Background:The heel-lancing procedure is a common tissue damaging procedure routinely performed in premature neonates and causes pain. Therefore, efforts should be made to relieve this pain.
Objectives:This study aimed to assess the effect of kangaroo mother care (KMC) for a brief duration of 15 minutes on pain intensity of heel lance in preterm newborns admitted to neonatal intensive care units.
Patients and Methods:In this clinical trial with crossover design, 64 vitally stable preterm neonates between 30-36 weeks of gestational age, who needed at least two heel lances, were randomly allocated to two groups. In group A, neonates received KMC 15 minutes before, during, and two minutes after the first heel lancing procedure. In group B, neonates were kept in prone position in incubator 15 minutes before lancing. For second heel lancing, the neonates in group A were put in incubator and group B received KMC. Premature Infant Pain Profile (PIPP) was scored during and within two minutes after finishing the procedure in both conditions.
Results:The mean score of pain intensity during the intervention was significantly lower in the KMC position (P < 0/000). Mean score of pain intensity at two minutes after intervention was also significantly lower in the KMC position (P < 0/000).
Conclusions:KMC before and during heel lancing is a natural, easy to use, and cost-effective method to decrease pain in premature neonates. It is consistent with modern strategy of family-centered care in neonatal units.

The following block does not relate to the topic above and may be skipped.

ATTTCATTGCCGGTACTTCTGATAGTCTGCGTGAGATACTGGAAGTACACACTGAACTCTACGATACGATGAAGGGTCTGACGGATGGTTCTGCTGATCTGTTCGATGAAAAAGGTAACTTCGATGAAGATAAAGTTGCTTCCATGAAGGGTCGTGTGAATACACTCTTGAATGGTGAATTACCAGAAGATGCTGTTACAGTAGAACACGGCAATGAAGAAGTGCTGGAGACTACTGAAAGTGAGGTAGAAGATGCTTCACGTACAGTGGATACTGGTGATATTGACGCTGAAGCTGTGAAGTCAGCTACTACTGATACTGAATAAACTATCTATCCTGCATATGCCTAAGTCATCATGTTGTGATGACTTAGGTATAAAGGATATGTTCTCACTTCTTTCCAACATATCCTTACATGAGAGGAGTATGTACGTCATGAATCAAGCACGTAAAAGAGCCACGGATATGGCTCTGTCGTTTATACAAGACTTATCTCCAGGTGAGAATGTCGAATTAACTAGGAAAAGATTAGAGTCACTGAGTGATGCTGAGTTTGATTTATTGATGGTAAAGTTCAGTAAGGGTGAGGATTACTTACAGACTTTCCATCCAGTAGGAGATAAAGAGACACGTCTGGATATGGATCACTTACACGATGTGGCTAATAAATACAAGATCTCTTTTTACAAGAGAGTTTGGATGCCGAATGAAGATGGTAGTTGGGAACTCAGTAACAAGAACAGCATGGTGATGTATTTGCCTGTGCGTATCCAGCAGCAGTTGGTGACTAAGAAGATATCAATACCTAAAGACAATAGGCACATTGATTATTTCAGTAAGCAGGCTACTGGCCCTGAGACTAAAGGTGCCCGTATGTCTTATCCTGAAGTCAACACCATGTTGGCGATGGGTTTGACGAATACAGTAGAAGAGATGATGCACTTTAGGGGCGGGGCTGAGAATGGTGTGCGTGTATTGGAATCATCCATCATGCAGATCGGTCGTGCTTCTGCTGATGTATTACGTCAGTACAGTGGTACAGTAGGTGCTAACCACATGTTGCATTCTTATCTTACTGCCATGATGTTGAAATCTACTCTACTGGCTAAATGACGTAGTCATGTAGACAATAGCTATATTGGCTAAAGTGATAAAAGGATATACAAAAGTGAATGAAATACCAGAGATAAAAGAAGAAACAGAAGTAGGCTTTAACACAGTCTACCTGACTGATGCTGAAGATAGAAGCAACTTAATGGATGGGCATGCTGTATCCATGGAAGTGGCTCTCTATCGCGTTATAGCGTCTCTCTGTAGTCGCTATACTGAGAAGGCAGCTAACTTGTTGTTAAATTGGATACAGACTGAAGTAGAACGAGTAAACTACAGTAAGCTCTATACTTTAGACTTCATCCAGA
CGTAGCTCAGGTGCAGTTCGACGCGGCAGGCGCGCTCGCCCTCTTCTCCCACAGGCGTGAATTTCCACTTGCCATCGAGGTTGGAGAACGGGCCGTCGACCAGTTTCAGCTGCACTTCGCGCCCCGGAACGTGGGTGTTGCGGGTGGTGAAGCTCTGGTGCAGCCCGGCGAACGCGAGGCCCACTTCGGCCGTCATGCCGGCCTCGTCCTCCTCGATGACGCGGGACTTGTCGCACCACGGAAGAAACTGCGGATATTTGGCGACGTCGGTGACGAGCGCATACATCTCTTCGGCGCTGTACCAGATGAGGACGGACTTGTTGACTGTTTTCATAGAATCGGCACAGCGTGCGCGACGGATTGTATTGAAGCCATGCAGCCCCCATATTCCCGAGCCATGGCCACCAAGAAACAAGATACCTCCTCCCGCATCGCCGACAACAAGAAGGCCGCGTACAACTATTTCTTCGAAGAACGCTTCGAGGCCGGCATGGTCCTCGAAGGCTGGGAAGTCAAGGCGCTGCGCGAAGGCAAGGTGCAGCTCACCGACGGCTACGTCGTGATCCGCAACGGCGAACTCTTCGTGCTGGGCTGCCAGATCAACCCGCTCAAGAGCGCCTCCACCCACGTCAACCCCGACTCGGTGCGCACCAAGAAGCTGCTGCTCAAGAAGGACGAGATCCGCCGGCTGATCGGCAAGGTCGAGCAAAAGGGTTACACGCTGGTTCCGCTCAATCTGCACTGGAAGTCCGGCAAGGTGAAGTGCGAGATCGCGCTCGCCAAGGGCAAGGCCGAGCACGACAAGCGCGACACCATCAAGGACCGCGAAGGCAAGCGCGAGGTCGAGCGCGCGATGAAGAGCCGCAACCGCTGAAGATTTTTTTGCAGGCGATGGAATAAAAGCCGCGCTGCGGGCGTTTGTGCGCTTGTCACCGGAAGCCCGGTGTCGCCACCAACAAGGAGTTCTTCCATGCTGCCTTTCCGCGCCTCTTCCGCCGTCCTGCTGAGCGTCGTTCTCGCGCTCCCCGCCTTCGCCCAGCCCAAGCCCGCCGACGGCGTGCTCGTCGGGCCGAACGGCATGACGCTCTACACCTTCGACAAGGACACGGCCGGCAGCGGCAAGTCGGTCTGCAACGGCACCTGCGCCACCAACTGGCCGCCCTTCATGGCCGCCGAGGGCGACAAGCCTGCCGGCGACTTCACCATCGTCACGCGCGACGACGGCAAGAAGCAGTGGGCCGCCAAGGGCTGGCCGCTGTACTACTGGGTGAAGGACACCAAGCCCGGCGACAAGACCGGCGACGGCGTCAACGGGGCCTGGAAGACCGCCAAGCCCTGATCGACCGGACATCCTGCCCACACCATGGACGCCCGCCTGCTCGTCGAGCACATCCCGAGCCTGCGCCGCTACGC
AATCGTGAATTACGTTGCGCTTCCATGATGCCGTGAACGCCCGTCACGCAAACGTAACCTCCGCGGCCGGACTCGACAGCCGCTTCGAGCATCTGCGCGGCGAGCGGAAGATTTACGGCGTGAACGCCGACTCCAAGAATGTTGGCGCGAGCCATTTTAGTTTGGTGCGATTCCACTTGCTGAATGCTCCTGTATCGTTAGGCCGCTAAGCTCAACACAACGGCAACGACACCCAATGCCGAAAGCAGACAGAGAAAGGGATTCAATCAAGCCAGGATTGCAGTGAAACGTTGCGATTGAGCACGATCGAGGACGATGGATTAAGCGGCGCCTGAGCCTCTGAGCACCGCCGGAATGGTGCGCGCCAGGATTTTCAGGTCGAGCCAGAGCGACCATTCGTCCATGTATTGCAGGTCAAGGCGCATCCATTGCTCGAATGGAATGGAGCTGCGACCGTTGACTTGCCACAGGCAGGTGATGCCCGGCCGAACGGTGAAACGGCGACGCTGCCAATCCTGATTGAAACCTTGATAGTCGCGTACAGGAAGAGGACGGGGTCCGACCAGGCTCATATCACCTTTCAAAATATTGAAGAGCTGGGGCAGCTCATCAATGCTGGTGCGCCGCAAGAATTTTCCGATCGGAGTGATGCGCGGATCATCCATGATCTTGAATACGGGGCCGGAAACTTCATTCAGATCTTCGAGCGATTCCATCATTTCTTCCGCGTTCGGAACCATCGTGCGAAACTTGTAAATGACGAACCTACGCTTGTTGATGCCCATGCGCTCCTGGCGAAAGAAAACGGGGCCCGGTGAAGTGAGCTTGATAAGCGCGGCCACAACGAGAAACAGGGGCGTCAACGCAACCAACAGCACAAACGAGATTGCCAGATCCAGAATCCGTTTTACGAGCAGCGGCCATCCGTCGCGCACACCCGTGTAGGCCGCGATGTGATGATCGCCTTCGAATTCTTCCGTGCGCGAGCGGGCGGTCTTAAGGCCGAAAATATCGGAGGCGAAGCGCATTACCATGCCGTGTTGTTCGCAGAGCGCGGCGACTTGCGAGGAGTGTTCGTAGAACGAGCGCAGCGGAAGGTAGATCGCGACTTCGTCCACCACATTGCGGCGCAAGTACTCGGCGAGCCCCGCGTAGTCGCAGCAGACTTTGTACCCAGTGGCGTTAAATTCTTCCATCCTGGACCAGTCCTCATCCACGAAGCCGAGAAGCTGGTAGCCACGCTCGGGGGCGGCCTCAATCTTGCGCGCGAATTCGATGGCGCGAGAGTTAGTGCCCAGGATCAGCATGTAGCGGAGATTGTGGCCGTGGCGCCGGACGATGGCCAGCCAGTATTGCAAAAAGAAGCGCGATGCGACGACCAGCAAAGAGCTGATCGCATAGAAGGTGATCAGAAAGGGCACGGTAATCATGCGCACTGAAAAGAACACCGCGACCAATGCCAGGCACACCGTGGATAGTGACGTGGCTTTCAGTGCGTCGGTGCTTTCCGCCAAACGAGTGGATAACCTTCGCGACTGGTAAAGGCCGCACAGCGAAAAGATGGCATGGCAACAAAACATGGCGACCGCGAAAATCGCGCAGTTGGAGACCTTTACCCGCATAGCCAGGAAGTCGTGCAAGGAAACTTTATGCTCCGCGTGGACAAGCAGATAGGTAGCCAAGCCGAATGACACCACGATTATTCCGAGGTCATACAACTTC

This study aimed to assess the effect of KMC for a short duration of 15 minutes on pain intensity of heel lance in preterm newborns admitted to NICUs of Arash and Valiasr hospitals.
3. Patients and Methods
This single-blind crossover randomized clinical trial was conducted on 64 vitally stable premature newborns, which were born From June to October 2012. The study took place in the NICUs of Arash(level IIIA) and Valiasr hospitals (level IIIB) affiliated to Tehran University of Medical Sciences. Inclusion criteria were newborns with gestational age of 30 to 36 weeks, within 3 to 14 days of birth, breathing unassisted, without any congenital anomalies or central nervous system diseases, no previous surgery, and not receiving paralytic, analgesic, or sedative medications within 48 hours. The use of the crossover design eliminated variability between subjects and helped control for prior exposure to pain. This study was approved by the Research Ethics Committee of Tehran University of Medical Sciences. Neonates were enrolled in the study after obtaining a written informed consent from their parents. The CONSORT diagram is shown in Figure 1.
Randomization of neonates to give KMC or incubator care for the first heel lance was done by drawing out a thick nontransparent envelope. In the group A, the diaper-clad neonate was held upright, at an angle of approximately 60º in skin-to-skin contact with their mother under her gown and between her breasts and a blanket was placed over the neonate's back 15 minutes before the heel lancing, during, and two minutes after the procedure. Neonates in group B were placed in the incubator in a prone position and swaddled with a blanket 15 minutes before lancing. In the second heel lancing, neonates in group A were placed in incubator and group B were in KMC position. Duration of wash-out period was one to four days.